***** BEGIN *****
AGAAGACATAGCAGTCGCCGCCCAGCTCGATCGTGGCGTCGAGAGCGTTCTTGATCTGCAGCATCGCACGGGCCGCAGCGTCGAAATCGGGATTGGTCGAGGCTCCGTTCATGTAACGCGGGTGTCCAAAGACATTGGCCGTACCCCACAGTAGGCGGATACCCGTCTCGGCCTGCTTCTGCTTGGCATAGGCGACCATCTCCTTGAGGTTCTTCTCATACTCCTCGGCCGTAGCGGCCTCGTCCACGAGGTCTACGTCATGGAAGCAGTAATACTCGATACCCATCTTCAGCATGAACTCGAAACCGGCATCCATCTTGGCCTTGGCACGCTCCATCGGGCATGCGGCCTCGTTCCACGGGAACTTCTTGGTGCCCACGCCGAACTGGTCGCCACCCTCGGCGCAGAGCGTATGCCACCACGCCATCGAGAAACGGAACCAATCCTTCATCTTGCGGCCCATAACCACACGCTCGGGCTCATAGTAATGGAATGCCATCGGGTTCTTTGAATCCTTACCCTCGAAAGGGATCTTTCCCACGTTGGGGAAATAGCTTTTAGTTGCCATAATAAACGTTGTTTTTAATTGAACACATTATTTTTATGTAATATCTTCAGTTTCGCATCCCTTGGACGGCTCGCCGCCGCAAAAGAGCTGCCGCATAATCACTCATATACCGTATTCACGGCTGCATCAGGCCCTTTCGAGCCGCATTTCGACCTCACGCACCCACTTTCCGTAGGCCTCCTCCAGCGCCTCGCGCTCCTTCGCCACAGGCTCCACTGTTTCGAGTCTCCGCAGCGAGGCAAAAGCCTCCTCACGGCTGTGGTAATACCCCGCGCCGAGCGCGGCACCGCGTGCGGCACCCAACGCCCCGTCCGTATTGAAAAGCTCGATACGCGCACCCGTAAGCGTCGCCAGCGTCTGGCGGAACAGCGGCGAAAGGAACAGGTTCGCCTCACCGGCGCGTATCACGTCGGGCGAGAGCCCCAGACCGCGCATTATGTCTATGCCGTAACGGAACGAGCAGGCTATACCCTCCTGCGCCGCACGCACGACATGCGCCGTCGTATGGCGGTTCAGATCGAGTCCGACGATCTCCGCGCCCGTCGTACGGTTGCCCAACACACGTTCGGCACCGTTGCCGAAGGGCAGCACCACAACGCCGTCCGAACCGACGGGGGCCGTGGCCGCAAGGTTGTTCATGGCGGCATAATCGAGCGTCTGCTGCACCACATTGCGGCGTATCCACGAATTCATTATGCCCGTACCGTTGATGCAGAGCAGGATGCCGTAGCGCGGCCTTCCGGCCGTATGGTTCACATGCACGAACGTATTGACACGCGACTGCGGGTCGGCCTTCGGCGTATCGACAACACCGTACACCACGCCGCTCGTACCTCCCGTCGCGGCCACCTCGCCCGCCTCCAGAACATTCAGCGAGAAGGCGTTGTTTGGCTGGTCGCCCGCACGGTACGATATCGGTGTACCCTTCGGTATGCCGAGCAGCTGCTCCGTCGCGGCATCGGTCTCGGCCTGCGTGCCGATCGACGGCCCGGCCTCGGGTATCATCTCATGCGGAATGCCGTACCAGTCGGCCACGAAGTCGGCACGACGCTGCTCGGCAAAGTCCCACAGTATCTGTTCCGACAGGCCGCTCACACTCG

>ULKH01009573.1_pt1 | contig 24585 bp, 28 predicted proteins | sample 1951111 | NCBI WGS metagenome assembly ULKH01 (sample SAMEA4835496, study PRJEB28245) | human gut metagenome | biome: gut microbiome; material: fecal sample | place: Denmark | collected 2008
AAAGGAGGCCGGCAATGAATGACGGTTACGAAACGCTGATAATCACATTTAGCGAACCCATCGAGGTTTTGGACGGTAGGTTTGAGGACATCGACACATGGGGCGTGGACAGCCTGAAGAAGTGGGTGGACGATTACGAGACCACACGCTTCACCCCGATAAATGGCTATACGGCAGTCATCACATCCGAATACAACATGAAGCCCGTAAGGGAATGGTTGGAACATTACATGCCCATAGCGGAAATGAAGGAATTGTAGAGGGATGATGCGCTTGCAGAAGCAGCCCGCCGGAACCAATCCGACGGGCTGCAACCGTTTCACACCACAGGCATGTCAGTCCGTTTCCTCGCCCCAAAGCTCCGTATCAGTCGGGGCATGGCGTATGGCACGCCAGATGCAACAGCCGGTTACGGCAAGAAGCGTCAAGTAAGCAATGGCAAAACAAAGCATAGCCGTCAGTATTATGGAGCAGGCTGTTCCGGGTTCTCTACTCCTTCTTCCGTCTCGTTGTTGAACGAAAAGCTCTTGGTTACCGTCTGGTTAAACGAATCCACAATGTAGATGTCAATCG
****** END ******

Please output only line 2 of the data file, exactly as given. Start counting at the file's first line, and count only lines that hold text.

>ULKH01009573.1_pt1 | contig 24585 bp, 28 predicted proteins | sample 1951111 | NCBI WGS metagenome assembly ULKH01 (sample SAMEA4835496, study PRJEB28245) | human gut metagenome | biome: gut microbiome; material: fecal sample | place: Denmark | collected 2008